This isn’t really a book about sports. Stan Hochman’s true subjects were people and life—they just happened to be distilled through athletic endeavor. Hochman’s superlative columns are revisited in Stan Hochman Unfiltered: 50 Years of Wit and Wisdom from the Groundbreaking Sportswriter, edited by his wife, author and journalist Gloria Hochman.
Stan Hochman began writing for the Philadelphia Daily News when fans thumbed newsprint instead of phones and relied on sports journalists for not only game details but clarification, interpretation, and this being Philadelphia, consolation. All of which Hochman provided with equal parts candor, compassion, and humor.
His technique was simple: talk, listen, observe, write. He let interviewees reveal themselves, patiently waiting for the most illuminating words to tumble out, and quoting them extensively.
“Gaining trust is critical for any writer, and Stan had the almost unparalleled ability to make interviews into conversations,” Dick Jerardi says in his introduction to columns on horseracing, a favorite Hochman topic. “He was so prepared and knew so much about so many subjects that one thought led to another and, soon enough, a framework for a story had evolved in which the writing would flow from what he had learned to what he shared with his readers.”
Don’t skip around
The word “unfiltered” in the title is something of a misnomer. While Hochman’s writing was notoriously unfiltered, Gloria Hochman had to sift through more than 7,000 columns to choose 80 or so, which are organized by sport.
The structure makes it easy to zero in on favorites, which would be a mistake. Like the best writers, Hochman could make any topic interesting, frequently touching, and often hysterical. Take this description of the 1965 Phillies: “Jim Bunning has a mind like a bank vault, cold and efficient. Johnny Callison sulks around like someone in constant mourning. Richie Allen enjoys fun, but words like ‘boy’ set his teeth on edge. Then there’s the manager, who is usually as grim as three-day-old raisin pudding.” You need not know any of those described, or a thing about baseball, to get the point.
Repeatedly, peers mention the ease and speed with which Hochman produced copy that resonated, and brought to light details, situations, and individuals that casual fans would otherwise miss.
Whether or not they shared his views, readers trusted Hochman to report exactly what he thought. “Stan feared no one,” sports radio host Angelo Cataldi writes in the book’s foreword. “He did his job with only his readers in mind, and this commitment came through in every brilliant column he wrote. What I never considered was where these potent opinions came from, a mind that was every bit as sharp in Stan’s eighties as it had been for all the decades that had come before.”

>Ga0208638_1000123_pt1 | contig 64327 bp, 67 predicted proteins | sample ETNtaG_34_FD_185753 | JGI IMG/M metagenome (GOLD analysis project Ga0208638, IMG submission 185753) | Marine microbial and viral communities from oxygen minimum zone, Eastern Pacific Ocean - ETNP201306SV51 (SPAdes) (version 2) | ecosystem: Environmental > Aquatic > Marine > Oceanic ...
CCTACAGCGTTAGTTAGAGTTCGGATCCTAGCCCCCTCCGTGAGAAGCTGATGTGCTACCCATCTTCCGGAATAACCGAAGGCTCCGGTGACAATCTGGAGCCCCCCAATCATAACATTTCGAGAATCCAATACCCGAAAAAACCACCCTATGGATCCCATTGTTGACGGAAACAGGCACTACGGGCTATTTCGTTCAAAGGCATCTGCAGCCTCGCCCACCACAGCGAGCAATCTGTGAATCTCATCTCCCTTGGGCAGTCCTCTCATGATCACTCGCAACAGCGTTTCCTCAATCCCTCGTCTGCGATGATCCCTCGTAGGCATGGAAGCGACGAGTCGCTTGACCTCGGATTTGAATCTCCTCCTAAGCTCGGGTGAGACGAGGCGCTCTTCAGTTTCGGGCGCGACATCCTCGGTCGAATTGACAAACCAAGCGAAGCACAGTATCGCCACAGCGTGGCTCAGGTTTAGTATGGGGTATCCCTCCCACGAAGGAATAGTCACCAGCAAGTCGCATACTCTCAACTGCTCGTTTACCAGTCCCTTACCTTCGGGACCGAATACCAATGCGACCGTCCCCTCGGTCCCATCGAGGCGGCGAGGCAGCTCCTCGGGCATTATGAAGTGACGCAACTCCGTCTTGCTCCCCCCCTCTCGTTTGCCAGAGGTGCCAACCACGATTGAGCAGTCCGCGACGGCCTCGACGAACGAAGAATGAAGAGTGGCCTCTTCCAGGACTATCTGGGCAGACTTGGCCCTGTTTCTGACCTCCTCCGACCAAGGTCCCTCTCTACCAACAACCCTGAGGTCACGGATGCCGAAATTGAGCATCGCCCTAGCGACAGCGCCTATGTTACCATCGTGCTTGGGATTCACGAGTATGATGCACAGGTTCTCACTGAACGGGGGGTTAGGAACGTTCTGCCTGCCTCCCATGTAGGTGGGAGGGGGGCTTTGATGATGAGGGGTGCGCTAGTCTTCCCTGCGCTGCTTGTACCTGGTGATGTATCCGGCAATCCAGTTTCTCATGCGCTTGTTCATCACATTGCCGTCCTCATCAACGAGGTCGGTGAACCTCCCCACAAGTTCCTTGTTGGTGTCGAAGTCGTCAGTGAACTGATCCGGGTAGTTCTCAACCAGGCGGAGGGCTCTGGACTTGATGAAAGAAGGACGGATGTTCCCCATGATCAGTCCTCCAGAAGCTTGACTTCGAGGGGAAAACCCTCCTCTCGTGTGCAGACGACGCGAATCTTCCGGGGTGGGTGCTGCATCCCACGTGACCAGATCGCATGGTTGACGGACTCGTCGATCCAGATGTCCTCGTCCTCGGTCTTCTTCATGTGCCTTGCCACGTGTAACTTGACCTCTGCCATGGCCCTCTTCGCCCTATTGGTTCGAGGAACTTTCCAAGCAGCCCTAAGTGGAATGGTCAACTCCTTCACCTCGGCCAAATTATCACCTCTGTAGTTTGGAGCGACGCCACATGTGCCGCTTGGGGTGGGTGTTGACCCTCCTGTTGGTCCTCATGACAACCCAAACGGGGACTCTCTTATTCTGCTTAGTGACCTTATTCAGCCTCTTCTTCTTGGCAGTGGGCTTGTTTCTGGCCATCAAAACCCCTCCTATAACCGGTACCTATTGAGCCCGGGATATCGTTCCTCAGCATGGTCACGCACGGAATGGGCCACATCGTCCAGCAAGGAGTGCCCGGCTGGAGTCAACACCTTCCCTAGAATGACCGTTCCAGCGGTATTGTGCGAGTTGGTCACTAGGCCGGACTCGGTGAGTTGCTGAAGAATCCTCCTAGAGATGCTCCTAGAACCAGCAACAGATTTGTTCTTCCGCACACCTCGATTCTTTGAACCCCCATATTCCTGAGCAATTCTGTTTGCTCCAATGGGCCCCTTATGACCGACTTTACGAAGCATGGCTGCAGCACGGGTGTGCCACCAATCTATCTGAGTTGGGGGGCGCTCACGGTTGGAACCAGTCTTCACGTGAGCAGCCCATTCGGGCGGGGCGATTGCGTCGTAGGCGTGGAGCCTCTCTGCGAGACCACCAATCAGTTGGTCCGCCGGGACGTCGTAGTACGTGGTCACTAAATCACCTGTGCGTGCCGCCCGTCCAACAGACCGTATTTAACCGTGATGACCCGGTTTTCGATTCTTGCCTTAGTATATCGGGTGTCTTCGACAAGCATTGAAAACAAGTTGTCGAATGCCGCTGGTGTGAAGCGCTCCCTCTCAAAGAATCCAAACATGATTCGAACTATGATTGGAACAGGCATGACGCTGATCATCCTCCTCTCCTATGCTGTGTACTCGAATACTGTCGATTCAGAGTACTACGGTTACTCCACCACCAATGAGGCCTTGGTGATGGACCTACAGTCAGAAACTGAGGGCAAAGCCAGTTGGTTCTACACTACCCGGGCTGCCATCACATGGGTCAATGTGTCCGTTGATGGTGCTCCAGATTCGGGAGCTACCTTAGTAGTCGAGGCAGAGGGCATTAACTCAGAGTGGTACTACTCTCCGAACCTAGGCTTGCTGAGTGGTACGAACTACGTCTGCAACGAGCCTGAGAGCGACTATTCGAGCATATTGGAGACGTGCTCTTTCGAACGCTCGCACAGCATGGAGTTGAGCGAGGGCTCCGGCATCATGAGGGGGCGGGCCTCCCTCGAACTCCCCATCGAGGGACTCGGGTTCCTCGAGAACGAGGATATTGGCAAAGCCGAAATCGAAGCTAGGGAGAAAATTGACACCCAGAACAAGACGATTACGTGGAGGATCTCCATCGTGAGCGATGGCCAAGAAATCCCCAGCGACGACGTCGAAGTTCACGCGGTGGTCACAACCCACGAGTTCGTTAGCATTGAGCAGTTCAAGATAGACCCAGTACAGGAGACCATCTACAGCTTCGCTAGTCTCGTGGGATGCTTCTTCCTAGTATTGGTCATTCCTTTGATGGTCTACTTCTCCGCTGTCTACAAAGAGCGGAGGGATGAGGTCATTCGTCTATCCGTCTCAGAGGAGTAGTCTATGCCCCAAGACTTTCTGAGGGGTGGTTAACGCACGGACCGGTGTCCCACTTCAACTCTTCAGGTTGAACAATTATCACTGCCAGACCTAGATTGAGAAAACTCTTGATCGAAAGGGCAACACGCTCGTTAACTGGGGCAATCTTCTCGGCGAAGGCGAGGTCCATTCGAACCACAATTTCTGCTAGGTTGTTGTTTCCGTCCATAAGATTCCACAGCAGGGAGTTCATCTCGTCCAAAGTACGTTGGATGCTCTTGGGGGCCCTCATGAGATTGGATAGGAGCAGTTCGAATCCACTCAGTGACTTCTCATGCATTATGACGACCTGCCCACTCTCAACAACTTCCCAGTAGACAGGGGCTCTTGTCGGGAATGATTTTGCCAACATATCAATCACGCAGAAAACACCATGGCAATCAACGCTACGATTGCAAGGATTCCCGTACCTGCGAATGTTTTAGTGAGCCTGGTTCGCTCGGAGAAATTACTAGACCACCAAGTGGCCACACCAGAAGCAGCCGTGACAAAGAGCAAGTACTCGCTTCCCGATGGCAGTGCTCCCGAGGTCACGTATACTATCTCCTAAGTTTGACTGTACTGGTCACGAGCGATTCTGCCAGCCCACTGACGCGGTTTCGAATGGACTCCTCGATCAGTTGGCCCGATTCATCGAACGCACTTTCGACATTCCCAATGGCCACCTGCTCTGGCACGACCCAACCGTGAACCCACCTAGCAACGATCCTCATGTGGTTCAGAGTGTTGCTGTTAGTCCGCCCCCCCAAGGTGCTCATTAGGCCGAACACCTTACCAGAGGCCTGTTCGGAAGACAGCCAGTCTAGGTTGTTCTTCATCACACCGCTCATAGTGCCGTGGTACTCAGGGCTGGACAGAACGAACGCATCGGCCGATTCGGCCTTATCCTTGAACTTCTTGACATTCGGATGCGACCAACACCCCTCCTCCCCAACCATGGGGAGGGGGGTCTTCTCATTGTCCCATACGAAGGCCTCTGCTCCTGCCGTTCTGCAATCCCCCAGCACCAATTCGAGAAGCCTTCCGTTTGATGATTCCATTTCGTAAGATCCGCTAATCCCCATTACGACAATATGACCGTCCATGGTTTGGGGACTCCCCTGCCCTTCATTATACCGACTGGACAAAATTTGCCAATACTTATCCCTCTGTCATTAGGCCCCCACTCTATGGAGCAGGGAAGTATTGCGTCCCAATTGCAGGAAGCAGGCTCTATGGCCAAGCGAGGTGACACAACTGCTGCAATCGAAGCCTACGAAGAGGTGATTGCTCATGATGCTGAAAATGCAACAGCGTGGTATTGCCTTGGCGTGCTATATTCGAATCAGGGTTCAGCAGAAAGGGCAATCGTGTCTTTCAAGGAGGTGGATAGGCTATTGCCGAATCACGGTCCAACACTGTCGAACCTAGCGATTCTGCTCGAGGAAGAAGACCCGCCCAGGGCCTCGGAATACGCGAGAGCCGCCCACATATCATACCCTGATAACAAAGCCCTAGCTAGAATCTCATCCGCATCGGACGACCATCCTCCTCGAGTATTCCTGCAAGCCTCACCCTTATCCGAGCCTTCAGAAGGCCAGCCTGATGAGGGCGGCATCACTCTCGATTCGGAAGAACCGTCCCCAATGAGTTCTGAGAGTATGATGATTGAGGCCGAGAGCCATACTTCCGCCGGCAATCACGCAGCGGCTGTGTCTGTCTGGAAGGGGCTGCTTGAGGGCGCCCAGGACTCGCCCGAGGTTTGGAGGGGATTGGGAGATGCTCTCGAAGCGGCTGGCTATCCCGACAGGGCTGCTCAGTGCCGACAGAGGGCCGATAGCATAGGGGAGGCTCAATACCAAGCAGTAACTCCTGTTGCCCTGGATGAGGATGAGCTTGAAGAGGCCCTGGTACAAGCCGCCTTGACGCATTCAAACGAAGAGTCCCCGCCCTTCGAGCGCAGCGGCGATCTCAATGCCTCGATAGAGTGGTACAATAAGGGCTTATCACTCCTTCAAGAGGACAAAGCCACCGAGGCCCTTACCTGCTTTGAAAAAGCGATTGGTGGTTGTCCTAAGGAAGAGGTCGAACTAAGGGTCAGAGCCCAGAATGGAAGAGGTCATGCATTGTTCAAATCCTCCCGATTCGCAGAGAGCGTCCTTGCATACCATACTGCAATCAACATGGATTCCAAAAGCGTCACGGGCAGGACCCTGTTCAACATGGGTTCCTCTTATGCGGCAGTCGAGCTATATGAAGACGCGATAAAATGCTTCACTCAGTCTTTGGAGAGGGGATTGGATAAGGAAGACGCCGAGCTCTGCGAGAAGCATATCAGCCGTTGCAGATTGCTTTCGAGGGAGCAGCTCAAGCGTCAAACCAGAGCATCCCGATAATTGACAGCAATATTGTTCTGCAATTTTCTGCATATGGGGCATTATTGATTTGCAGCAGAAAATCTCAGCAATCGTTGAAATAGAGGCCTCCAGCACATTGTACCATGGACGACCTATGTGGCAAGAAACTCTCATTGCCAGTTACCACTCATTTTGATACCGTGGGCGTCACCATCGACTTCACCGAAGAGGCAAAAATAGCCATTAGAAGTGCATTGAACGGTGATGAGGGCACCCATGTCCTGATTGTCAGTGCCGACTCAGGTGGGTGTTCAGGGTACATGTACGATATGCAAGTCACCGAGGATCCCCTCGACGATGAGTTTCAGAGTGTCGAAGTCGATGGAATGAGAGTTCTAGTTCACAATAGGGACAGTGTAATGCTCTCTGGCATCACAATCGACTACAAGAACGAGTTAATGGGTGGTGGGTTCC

Could he play?
Hochman’s frank writing, occasionally accented with gallows humor, was a perfect fit in Philadelphia. He’d grown up in Brooklyn, as he said, “poor and unworldly” in a Jewish neighborhood. In one column, he recalled Jackie Robinson’s entry as major league baseball’s first African American player.
“I can’t recall any earnest crusade in the Times or the Journal-American or the Herald-Tribune or the World-Telegram for integrating baseball. Television was in its infancy. Talk radio hadn’t been invented yet,” he wrote in 1997. “And then it happened, Opening Day against the Braves, Robinson playing first base. No protest marches, no celebratory parades. Plenty of empty seats in the ballyard, plenty of African American faces in the stands. And a bunch of us, on the corner that night, arguing only about whether Jackie Robinson could play, whether he could make it in the big leagues…What did we know about bigotry, growing up poor and unworldly in Brooklyn 50 years ago?”
Hochman would branch out to broadcast media, appearing on cable as part of Daily News Live, and he was, for a few years before his death in 2015, a weekly guest with Cataldi on SportsRadio 94WIP. On radio, Hochman was the Grand Imperial Poobah of Sports, settling pressing debates so hilariously that listeners didn’t mind being late to work. That included Pennsylvania’s most prominent sports fan, former governor and Philadelphia mayor Edward G. Rendell, who commented, “If I heard he was going to be on in fifteen minutes, I’d push back whatever I had scheduled and tune in.”
While Hochman is well remembered for skewering famous athletes such as Olympic swimmer Mark Spitz, whom he described “as deep and as loveable as a saucer filled with vinegar,” he also wrote with great sensitivity about people unknown to the public, such as Carol Ann Murray and Peter Crean. Murray, a trainer at local racetracks who was unmarried, adopted an infant when she learned the newborn needed a home. Crean, a Florida retiree just making ends meet, was about to be automated out of a job working an old, manual scoreboard in spring training. Hochman covered them both, beautifully.
Beyond the score
“He was more interested in how athletes felt, what their values were…what made them tick than he was about how many runs they scored or punches they landed,” Gloria Hochman writes in the introduction. “He wrote to hit a nerve, to challenge the way people thought and felt and dreamed and lived their lives.”
Which is why it isn’t necessary to remember the Broad Street Bullies, or to care about golf, or know who Wilt Chamberlain was, or to have seen Joe Frazier in his prime. Just trust that Stan Hochman makes them worth reading about.
What, When, Where
Stan Hochman Unfiltered: 50 Years of Wit and Wisdom from the Groundbreaking Sportswriter. Edited by Gloria Hochman. Philadelphia: Temple University Press, 2020. 360 pages, hardcover; $29. Get it here.